UC to J-Pouch Story

Posts Tagged ‘Ileoanal anastomosis for ulcerative colitis’

HI EVERYONE!

Posted by pixiesndust on November 23, 2008

before it all began
before it all began

Hi everyone. My name is Casey, I’m 21 and live in Florida. I took a lot of pictures through the last year of my surgeries and decided to share in hopes of helping someone going through the same situation. Feel free to ask questions or just leave comments! my email is yesac87@hotmail.com

sick times

sick times

I was diagnosed with ulcerative colitis in Jan ’07 when I was 19. I was put on Asacol and did not respond. For some reason I missed the learning period of being able to swallow pills and was chewing them unaware that they were a time release medication. About 2 mo. later I was hospitalized for a month to get the first flare up under control. They took me off Asocol and started me on IV steroids and Cyclosporine. I had many blood transfusions because I was losing a lot of blood in my stool. It was a very tough month, I was vomiting everything I tried to eat and lost about 30lbs. I was still taking cyclosporine and prednisone 11 mo. later when I decided to go through with surgery.

big face

big face

Casey’s Blog and Photos Here

 

Posted in UC | Tagged: , , , , , , | 2 Comments »

Most FAQS: Two-Step Surgery

Posted by Megan on June 20, 2008

There are many questions about what “type” of surgery Mark had.  We will try to explain below, however, there are many options and many reasons for those options. 

Mark had a two step surgery.  Mark’s Step 1 surgery was a laproscopic total proctocolectomy with ileoanal reservoir reconstruction or in doctor talk Ileal Pouch Anal Anastomosis (IPAA) or Ileoanal anastomosis (J-POUCH to us common folks). with a temporary loop ileostomy until the jpouch heals (’takedown’ is 2nd surgery).   See J-Pouch Illustrated to understand how the temp ileo works until takedown is done.  His surgery time frame were:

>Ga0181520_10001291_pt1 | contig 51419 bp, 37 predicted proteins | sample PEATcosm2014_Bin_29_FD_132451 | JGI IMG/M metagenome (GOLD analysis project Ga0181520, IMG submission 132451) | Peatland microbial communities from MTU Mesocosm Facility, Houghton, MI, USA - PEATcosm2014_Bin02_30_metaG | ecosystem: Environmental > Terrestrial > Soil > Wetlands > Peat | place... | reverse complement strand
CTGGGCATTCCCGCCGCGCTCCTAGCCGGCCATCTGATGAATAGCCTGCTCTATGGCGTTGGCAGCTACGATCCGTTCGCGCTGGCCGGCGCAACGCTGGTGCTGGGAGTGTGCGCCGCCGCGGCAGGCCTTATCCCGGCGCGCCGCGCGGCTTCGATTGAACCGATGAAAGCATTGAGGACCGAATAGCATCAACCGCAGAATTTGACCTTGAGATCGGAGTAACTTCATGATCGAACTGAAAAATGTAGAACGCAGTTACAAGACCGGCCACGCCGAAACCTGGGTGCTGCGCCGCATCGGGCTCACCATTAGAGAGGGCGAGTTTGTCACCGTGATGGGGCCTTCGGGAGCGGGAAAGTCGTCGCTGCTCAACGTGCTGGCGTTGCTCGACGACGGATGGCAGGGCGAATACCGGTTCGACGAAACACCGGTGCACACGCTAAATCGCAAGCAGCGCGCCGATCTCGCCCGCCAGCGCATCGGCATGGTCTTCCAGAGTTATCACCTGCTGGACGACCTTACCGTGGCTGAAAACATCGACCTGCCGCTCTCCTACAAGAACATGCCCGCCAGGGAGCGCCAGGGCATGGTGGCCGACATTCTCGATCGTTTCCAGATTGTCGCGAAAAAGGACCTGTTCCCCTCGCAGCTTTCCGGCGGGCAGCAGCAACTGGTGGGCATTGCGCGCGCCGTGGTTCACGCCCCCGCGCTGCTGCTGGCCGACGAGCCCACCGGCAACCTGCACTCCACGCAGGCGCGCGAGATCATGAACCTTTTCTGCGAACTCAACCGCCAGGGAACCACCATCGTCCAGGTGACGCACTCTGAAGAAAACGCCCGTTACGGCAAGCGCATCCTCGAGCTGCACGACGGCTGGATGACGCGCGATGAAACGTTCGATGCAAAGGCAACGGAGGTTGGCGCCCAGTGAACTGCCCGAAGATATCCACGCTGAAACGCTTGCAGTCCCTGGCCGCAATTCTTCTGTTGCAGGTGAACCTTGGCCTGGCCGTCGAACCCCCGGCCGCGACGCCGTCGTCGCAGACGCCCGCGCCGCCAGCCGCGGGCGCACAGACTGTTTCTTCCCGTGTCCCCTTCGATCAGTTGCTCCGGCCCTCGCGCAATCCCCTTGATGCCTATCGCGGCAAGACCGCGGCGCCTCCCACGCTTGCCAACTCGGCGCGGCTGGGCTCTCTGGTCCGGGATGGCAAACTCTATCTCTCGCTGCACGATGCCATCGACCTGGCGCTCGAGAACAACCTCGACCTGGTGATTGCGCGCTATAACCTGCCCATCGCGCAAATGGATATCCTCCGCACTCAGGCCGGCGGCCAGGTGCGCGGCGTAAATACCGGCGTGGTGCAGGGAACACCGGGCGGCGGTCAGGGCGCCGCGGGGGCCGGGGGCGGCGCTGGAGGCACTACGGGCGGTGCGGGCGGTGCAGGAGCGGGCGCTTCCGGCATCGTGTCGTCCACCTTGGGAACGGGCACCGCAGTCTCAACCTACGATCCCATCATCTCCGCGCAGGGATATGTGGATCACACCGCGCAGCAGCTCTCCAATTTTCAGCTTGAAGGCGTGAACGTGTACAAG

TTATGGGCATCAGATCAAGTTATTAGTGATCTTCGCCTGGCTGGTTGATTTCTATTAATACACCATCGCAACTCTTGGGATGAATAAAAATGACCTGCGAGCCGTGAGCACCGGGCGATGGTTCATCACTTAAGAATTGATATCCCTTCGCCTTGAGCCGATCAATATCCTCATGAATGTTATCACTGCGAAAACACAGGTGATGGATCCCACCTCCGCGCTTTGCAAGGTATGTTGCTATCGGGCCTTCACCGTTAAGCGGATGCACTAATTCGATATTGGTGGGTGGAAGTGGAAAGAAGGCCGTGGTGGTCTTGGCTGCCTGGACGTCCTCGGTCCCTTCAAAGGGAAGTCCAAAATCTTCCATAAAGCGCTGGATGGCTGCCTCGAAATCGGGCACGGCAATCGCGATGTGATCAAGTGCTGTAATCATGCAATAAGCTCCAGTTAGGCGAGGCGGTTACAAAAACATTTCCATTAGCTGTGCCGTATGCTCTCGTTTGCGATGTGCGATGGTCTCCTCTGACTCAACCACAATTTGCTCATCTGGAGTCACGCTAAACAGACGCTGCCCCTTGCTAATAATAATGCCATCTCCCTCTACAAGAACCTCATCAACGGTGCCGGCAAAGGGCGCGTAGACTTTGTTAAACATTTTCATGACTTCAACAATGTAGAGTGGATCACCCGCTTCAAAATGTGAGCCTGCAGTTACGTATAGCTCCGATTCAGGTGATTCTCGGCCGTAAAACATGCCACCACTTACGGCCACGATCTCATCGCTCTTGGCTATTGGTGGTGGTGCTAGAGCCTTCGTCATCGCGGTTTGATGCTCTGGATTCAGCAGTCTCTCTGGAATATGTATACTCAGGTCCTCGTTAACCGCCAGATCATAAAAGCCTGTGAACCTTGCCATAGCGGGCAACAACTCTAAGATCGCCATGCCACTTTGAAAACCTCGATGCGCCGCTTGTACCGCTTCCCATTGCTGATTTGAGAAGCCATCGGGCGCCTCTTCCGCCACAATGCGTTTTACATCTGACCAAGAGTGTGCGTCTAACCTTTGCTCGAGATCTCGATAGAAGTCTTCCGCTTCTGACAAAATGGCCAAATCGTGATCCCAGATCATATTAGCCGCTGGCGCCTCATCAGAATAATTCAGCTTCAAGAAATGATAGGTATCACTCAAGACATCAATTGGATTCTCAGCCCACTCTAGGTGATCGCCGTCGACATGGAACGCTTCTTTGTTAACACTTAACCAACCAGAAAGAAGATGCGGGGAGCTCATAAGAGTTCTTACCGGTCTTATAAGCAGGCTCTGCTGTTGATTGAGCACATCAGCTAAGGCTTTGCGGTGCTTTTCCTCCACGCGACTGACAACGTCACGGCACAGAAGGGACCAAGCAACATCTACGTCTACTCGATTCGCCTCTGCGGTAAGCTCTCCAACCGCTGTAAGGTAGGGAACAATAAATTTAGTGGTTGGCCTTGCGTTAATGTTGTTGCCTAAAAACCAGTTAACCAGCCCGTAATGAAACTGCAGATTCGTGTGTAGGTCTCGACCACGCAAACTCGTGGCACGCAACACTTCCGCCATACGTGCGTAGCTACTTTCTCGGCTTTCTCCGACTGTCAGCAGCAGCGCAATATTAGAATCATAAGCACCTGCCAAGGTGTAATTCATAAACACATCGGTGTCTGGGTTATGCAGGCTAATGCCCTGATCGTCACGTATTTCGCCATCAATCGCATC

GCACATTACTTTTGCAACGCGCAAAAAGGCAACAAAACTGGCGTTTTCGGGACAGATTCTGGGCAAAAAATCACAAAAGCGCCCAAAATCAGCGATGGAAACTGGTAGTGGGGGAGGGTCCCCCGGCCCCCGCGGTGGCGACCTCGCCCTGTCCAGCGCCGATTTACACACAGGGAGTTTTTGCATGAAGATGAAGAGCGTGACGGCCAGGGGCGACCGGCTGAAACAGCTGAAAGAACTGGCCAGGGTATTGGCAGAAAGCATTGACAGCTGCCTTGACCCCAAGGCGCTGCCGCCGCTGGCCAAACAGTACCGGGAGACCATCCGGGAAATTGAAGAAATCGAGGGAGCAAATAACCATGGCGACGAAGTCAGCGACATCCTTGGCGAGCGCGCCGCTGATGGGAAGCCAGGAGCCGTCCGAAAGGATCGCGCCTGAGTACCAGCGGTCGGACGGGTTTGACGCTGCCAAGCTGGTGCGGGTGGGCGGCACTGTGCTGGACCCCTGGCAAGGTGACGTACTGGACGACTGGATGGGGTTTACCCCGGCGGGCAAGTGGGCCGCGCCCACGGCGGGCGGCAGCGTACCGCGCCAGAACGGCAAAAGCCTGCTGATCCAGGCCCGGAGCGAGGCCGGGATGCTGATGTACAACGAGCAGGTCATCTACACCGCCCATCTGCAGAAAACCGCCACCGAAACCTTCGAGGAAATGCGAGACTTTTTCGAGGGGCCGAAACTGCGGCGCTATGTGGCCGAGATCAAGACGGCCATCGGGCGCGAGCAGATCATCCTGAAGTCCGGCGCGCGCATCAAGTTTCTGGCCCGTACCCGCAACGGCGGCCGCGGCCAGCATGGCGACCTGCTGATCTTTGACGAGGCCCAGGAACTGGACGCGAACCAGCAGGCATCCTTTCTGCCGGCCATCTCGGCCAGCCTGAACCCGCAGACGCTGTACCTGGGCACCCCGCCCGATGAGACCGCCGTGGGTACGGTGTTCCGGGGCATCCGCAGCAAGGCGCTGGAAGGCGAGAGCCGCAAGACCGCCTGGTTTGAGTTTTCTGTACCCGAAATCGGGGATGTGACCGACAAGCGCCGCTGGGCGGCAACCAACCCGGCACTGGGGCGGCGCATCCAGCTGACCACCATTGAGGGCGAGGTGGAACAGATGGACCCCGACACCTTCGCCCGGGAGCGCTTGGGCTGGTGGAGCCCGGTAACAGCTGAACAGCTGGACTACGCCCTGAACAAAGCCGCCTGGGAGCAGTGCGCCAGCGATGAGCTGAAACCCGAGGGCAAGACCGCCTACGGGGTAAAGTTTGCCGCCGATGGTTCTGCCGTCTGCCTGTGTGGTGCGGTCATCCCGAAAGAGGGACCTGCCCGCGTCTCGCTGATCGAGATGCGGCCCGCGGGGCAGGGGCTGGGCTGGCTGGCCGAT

July 2007 – lapro IPAA.

July-October – Lived with Temporary Ileo.

October 2007 – Takedown surgery, temp ileo gone.

We are asked to clarify why it seems the U.K. and U.S. do surgeries different. We don’t have the technical reason, but this is how we explain it when asked:  I’m not sure in the U.K. why it is done in so many steps. I do know in the U.S. that some people have one step, two step or three step depending on their health status (really sick people have 3 steps b/c their health can’t handle the more advanced surgery all at once so they do it in pieces to help the body heal).  Also, doctors do the steps via what their training is and what they are comfortable doing. Here we have two camps: surgeons that do lapro and those that do open surgery.  Since we’ve had some international attention to the blog, we’ve learned that the surgeries although the same really do vary between countries.

 Photo via: J-Pouch Illustrated 

Posted in Ulcerative Colitis | Tagged: , , , , , , | 5 Comments »

Most FAQs: Elective Surgery?

Posted by Megan on June 19, 2008

One frequent question asked is if Mark’s surgery was elective?